Qualified Immunity and Police Brutality
We’re seeing a lot of personal injury lawsuits filed on behalf of plaintiffs who were injured by police. That includes the high-profile lawsuits such as George Floyd and Briona Taylor that were recently settled at taxpayer expense for a combined $50 million. In this article, we’ll discuss qualified immunity, what it really means, and how it is used as a defense against allegations of police brutality.
If you harm someone else, you are liable for their injuries. However, only the government can be named as a defendant in a civil rights lawsuit since the breach of Constitutional Rights is the domain of the government. Qualified immunity provides liability protection to any government employee (including police, teachers, and sometimes even contractors) from negligence claims within the scope of their government duty.
As an example, let’s say a police officer is attempting to control a situation that gets out of hand. The police officer feels a bullet fly by their head so they draw their gun and point in the direction the bullet came from. Instead of hitting the gunman, they strike someone else. Since the officer had a reasonable suspicion that his life was in danger, he can argue he was attempting to protect himself and others by returning fire. However, he struck some else and they died. It was an accident and perhaps negligence, but it doesn’t rise to the standard of intentional harm and is thus considered within the scope of police duties. A plaintiff may sue the city alleging negligent training, but they may not sue the officer.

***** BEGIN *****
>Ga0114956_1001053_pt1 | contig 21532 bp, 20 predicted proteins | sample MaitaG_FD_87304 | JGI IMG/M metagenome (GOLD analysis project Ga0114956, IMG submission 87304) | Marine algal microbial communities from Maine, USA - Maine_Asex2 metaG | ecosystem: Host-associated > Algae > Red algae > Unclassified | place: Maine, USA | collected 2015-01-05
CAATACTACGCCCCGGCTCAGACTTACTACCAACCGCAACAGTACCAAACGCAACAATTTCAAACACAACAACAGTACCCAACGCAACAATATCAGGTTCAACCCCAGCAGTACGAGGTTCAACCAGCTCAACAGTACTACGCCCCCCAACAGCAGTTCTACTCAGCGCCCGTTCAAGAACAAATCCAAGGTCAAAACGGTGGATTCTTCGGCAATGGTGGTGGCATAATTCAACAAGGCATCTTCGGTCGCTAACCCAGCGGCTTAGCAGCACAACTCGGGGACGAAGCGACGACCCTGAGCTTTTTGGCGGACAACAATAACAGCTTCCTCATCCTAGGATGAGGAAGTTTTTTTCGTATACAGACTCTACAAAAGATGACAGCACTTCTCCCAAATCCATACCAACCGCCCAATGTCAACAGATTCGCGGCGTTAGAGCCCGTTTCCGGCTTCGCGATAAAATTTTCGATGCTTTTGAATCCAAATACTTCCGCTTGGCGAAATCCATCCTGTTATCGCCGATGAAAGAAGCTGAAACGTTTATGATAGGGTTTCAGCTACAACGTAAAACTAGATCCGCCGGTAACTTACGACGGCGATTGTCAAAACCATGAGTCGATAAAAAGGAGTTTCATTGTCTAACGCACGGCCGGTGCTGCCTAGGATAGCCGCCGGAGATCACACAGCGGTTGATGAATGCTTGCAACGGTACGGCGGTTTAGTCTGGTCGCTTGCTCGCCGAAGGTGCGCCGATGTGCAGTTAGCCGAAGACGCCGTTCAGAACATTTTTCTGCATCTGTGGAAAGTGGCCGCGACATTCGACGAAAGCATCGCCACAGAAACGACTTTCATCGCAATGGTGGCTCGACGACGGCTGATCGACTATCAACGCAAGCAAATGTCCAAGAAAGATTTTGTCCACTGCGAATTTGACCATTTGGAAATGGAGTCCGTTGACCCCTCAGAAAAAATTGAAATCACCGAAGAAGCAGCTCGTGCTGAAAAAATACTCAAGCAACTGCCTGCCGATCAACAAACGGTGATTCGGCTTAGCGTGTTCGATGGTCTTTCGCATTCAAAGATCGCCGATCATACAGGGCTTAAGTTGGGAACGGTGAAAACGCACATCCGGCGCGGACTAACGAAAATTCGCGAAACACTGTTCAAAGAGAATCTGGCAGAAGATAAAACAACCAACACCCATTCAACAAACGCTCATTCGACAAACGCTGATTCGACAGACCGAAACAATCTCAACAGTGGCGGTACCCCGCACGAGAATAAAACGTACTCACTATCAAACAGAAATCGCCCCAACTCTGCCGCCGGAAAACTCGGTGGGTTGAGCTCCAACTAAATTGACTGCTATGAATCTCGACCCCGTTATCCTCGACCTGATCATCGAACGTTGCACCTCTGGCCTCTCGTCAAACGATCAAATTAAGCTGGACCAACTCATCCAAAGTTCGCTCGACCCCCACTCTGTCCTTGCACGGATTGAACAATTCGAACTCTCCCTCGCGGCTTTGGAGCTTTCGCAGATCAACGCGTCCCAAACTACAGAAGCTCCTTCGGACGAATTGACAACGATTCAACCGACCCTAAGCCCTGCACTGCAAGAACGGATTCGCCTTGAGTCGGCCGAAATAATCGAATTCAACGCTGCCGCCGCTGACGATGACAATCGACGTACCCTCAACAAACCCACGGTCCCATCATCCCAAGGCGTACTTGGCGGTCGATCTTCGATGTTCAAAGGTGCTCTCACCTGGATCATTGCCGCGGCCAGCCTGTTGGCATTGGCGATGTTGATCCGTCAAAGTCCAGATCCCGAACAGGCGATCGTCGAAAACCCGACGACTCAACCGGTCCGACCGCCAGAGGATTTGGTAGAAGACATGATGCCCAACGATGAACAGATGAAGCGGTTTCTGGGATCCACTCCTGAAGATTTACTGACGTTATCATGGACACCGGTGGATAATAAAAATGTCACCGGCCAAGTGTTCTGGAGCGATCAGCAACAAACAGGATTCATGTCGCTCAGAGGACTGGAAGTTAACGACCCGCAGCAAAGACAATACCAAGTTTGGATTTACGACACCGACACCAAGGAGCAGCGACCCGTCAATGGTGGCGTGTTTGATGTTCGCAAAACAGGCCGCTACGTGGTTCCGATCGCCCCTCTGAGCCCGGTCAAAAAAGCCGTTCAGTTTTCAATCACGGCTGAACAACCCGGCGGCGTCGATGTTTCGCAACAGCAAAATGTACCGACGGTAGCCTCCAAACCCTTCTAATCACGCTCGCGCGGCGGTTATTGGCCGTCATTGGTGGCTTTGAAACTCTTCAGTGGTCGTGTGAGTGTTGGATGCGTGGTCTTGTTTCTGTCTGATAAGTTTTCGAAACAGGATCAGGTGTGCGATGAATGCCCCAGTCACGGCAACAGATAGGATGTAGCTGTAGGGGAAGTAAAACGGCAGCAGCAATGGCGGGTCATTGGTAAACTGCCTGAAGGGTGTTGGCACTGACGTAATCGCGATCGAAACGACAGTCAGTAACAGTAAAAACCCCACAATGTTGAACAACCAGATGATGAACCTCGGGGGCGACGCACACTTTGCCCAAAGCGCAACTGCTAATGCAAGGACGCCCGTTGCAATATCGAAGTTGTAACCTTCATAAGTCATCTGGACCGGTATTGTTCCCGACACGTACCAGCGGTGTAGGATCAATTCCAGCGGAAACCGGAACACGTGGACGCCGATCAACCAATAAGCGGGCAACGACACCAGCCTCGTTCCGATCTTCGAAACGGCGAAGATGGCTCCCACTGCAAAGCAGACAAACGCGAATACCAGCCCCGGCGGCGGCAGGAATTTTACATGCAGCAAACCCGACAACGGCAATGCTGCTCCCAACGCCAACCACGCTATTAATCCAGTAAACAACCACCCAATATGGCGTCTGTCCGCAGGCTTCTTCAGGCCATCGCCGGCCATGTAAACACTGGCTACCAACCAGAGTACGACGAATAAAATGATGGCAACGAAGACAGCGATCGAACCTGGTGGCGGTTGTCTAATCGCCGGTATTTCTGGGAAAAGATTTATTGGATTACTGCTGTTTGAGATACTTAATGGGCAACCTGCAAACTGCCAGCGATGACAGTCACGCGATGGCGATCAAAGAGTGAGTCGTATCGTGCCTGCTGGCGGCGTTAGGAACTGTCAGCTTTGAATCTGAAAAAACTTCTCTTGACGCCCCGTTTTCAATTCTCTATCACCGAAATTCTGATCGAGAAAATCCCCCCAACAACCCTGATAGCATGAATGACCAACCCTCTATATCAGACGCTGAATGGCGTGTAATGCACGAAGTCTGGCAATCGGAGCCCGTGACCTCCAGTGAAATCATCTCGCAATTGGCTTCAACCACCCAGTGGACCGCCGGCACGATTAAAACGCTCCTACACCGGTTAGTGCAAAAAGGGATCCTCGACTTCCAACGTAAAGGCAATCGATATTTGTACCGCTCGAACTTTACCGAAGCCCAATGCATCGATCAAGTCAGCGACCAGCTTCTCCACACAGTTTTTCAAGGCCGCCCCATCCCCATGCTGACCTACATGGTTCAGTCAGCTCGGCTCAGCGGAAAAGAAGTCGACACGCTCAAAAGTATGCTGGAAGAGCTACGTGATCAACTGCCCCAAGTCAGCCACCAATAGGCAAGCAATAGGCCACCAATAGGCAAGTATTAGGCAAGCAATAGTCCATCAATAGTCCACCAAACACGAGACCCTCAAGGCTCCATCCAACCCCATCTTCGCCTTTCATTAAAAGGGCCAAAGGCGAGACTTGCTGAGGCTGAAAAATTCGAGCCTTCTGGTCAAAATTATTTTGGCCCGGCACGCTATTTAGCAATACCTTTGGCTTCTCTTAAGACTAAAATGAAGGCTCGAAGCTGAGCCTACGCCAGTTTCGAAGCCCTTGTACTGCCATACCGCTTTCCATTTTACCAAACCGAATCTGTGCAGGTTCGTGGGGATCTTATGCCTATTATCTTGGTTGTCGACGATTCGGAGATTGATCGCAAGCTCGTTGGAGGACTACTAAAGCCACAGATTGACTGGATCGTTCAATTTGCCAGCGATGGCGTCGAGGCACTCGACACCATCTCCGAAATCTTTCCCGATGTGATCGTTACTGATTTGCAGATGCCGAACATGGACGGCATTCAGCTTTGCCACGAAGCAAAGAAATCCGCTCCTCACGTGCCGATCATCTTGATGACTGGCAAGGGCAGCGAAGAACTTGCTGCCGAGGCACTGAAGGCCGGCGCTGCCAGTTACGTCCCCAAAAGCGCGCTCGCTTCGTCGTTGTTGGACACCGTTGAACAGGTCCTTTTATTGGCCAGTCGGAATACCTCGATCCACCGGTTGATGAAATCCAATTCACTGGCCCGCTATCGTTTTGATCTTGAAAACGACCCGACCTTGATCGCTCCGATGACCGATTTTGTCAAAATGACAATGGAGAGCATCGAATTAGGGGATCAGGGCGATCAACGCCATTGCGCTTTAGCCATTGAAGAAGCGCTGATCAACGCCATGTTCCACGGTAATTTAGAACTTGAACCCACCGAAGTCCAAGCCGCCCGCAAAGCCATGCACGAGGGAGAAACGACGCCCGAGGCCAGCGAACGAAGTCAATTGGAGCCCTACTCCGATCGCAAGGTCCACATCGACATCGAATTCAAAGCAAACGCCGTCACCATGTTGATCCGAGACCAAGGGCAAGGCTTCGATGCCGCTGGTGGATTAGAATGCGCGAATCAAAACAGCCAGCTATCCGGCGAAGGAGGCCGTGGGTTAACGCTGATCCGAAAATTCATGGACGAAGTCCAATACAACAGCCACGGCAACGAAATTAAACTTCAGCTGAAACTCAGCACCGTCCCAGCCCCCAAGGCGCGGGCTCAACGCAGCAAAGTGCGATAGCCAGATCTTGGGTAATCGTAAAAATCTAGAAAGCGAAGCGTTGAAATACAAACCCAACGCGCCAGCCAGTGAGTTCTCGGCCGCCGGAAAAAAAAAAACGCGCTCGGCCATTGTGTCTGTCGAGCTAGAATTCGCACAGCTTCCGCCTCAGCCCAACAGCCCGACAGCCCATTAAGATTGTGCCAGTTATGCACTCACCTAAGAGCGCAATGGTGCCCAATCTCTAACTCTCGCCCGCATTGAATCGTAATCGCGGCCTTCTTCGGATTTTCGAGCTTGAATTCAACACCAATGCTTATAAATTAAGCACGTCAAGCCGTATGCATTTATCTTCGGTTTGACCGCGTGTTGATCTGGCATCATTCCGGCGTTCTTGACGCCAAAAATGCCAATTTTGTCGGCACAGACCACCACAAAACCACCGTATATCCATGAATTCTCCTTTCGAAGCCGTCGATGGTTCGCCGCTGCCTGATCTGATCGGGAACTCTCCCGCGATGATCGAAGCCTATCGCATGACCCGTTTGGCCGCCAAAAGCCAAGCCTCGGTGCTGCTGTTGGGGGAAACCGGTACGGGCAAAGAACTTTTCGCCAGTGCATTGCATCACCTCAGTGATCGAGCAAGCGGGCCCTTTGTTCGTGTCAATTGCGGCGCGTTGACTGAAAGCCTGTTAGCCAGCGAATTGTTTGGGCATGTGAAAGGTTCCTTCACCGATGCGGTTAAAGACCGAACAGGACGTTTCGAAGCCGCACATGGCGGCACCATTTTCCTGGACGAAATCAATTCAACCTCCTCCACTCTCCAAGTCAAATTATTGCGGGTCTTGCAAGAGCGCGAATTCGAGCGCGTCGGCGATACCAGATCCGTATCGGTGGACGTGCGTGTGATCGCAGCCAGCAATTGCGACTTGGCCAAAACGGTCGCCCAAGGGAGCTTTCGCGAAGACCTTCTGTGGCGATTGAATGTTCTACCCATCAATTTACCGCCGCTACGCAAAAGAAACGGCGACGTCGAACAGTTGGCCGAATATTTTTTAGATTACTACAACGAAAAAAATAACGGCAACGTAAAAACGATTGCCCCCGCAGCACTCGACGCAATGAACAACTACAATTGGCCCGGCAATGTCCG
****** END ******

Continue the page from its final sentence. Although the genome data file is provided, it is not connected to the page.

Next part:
Individual Liability/Intentional Misconduct
The situation gets blurrier the more it is detached from simple negligence. For example, kneeling on a suspect’s neck for nearly 10 minutes could be said to be outside the scope of the officer’s duties. The officer, of course, would disagree. Nonetheless, there isn’t strong enough evidence to claim that the conduct was intentional, just negligent, and perhaps even ignorant.
That being said, in order to be covered under qualified immunity, a government official must prove that they were acting within the scope of their duties. When it comes to police officers, this is almost always the case, even when the force is excessive. In other words, qualified immunity does not protect those who are “plainly incompetent” or “violating the law”.
Is Ending Qualified Immunity a Solution?
It’s more of a symbolic gesture than a real solution. Individuals, as stated earlier, cannot be the subject of Constitutional rights violations. Further, police officers who would be targeted by these actions often don’t have significant resources against which to sue. They are often paying criminal defense attorneys and eventually become judgment proof, meaning that it isn’t worth the effort to go after the debt.
So ending qualified immunity may be a means of holding individual officers personally liable for injuries, but it won’t necessarily be a panacea for the country’s woes.
Talk to a Miami Personal Injury Lawyer Today
If you’ve suffered an injury due to the negligence or malice of another party, call the Miami personal injury attorneys at the office of Alan Goldfarb, P.A. today to schedule a free consultation and learn more about how we can help.